Recently, two incidents have shown just how little our politicians understand this process. A public consensus has formed over the past few years that we suffer from too much urban density and enjoy too little urban open space. The government's practice of squeezing as much money out of our limited land resources perpetuates this problem.

And yet, our legislators, who should know better, have decided to make decisions about two policies concerning our urban environment regardless of the facts. The first is the Democrats' mysterious position on the proposed new government headquarters at the Tamar site.

Bizarrely, the party finds itself allied with the rotten boroughs - the functional constituencies - which support the proposal. The Democrats meekly qualified their position with a warning to government planners to limit the density of the project.

But would any government employee fail to try to maximise what he or she could get for some of the choicest property in Hong Kong, especially after the hysterical criticism levelled at the grant of free land to Henderson Land's Grande Promenade project? Would the politicians have forgiven the lost revenue had the grant been used to build a park?

The fact is that even if the government built a headquarters alone - with no additional private commercial space - it would increase both density and traffic to unsustainable levels in Wan Chai, Admiralty and Central. The higher density would naturally support the government's case for another ugly road on our precious waterfront.

Is that what the politicians want?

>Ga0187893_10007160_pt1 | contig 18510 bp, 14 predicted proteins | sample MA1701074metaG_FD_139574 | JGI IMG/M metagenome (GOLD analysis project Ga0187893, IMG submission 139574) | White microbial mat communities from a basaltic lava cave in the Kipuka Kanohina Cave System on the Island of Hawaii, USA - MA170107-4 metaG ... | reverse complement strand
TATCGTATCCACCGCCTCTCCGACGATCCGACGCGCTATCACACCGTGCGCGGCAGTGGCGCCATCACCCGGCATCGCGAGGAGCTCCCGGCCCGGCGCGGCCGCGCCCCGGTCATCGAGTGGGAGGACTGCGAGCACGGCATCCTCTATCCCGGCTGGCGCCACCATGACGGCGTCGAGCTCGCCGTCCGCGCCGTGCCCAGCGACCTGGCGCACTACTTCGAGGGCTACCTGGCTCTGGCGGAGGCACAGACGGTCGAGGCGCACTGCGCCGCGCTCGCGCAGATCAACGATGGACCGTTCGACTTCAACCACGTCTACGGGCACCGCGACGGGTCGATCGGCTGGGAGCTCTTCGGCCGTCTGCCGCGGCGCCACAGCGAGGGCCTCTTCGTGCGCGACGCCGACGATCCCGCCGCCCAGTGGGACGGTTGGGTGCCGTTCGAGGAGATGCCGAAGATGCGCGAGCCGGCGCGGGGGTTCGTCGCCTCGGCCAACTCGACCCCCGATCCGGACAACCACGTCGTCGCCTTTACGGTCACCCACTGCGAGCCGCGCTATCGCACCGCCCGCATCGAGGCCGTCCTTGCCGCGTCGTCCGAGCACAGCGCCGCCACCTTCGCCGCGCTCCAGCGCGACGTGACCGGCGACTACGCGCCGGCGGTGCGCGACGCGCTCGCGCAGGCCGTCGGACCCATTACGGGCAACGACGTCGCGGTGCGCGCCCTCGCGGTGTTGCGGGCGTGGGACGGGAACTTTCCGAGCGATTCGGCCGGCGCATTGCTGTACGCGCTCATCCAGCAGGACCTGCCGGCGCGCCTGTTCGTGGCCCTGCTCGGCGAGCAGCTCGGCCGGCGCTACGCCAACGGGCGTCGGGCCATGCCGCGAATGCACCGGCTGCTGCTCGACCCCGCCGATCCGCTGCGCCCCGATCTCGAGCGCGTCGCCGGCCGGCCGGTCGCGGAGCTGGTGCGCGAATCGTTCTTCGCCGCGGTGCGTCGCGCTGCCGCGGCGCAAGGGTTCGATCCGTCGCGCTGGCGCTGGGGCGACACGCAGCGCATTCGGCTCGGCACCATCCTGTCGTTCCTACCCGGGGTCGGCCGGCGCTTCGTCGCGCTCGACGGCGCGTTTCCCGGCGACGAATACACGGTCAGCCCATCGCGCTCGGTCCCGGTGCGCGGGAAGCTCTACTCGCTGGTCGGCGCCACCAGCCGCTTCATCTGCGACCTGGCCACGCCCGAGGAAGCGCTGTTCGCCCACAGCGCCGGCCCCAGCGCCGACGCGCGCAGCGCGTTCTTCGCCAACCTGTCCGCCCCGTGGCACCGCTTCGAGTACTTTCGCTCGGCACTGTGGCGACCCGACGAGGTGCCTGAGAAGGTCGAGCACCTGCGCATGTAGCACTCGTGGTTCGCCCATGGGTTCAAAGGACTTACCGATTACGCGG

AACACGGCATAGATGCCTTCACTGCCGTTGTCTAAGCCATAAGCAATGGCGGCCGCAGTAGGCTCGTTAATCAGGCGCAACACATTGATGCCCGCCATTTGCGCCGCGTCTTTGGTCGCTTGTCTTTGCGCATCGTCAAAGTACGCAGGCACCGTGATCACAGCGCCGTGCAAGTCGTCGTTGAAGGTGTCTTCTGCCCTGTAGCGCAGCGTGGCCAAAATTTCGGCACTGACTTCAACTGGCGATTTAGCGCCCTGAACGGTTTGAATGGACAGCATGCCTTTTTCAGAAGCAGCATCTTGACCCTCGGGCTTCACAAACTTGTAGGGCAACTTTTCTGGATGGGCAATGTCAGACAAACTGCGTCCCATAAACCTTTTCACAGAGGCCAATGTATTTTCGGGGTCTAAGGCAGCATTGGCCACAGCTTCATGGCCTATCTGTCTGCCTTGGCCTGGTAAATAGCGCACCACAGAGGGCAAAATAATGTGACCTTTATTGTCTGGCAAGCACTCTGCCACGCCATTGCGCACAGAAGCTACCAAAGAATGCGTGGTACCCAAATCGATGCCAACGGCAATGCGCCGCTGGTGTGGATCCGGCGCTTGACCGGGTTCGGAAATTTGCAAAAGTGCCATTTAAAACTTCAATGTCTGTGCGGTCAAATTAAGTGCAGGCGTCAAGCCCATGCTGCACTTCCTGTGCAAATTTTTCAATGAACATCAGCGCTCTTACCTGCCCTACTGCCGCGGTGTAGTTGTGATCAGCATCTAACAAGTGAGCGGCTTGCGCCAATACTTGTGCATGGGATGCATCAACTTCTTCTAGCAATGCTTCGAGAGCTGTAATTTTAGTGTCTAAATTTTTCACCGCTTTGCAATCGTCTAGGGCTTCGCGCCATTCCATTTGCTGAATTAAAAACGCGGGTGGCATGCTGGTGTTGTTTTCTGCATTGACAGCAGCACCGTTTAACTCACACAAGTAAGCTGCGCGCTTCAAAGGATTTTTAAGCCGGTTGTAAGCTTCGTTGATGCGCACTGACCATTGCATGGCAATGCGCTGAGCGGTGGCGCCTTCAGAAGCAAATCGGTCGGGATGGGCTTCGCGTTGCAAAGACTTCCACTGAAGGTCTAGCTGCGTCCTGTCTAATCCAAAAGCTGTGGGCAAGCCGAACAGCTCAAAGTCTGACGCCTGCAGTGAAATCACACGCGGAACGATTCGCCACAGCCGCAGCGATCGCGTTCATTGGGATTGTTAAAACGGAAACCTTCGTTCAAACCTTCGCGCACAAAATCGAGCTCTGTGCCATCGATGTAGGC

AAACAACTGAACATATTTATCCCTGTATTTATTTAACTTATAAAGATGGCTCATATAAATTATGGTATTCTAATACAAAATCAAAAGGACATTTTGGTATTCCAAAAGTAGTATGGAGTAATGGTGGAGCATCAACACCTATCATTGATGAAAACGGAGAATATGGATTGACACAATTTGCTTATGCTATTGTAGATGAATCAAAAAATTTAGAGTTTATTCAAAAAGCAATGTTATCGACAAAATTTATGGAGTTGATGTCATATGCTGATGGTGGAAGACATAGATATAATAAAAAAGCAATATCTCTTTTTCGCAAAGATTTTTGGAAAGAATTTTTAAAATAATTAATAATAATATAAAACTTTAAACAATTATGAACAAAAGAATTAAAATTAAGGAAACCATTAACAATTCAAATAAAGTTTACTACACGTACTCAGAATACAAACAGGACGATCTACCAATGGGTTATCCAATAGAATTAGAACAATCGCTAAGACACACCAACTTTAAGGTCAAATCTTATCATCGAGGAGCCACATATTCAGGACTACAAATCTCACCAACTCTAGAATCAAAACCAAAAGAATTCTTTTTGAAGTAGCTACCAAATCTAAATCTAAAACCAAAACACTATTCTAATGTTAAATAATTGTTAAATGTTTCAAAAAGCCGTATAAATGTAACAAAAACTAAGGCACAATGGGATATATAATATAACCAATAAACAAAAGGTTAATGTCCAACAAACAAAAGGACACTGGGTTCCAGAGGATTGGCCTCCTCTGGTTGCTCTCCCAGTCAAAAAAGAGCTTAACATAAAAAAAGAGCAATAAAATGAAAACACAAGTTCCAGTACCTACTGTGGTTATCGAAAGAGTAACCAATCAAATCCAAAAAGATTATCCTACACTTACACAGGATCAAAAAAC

The second, and more annoying, case is politicians' critical reaction to a recent article in the Post after it was discovered that many developers had reaped handsome returns from the government policy of exempting green spaces from those big premiums they pay. The policy provides an incentive to build flats with balconies and provide more open spaces for residents.

This green policy actually limited the government's obsession with maximising revenue from land sales. In adopting the policy, it took a small step towards treating land as a planning, as opposed to a revenue, issue. The government backtracked somewhat on this scheme recently when it rejected developers' requests to combine the balcony spaces with utility platforms, so that balconies could be increased in size. So the vapid criticism from politicians is undermining a helpful trend towards increasing the quality of our urban living spaces.

As long as the government raises revenue from land, the overwhelming tendency will be to maximise, maximise, maximise. What politicians do not seem to understand is that this will not change in any significant way if they continue to demand good planning with less density and maximised land revenue. The policy to maximise won't change until the system is reformed fundamentally, from the ground up. That means getting government out of the land business. This is a tall order, to be sure, and one that would require courageous political vision.

So we can rule it out for now.

Supporting increased density in Tamar, and undermining the green-spaces policy, just shows that lawmakers - sadly including those in the Democratic Party - have a long way to go before the public can take them seriously as responsible community leaders.